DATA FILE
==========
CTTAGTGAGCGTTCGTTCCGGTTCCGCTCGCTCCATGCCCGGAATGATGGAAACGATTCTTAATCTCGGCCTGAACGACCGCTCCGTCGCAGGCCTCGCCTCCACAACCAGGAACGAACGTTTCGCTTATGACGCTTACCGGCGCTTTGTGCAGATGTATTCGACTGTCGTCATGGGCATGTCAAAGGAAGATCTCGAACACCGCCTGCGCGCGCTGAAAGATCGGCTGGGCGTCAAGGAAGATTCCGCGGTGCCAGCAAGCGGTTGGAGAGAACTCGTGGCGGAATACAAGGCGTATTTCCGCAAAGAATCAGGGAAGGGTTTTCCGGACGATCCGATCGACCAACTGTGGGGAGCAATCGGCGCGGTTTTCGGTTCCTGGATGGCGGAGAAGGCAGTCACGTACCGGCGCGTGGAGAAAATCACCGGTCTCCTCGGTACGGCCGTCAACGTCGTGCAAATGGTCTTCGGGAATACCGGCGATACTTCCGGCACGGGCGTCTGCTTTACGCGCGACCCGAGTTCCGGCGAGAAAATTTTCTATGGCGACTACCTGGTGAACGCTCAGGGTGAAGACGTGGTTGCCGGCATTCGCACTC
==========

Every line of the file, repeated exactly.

CTTAGTGAGCGTTCGTTCCGGTTCCGCTCGCTCCATGCCCGGAATGATGGAAACGATTCTTAATCTCGGCCTGAACGACCGCTCCGTCGCAGGCCTCGCCTCCACAACCAGGAACGAACGTTTCGCTTATGACGCTTACCGGCGCTTTGTGCAGATGTATTCGACTGTCGTCATGGGCATGTCAAAGGAAGATCTCGAACACCGCCTGCGCGCGCTGAAAGATCGGCTGGGCGTCAAGGAAGATTCCGCGGTGCCAGCAAGCGGTTGGAGAGAACTCGTGGCGGAATACAAGGCGTATTTCCGCAAAGAATCAGGGAAGGGTTTTCCGGACGATCCGATCGACCAACTGTGGGGAGCAATCGGCGCGGTTTTCGGTTCCTGGATGGCGGAGAAGGCAGTCACGTACCGGCGCGTGGAGAAAATCACCGGTCTCCTCGGTACGGCCGTCAACGTCGTGCAAATGGTCTTCGGGAATACCGGCGATACTTCCGGCACGGGCGTCTGCTTTACGCGCGACCCGAGTTCCGGCGAGAAAATTTTCTATGGCGACTACCTGGTGAACGCTCAGGGTGAAGACGTGGTTGCCGGCATTCGCACTC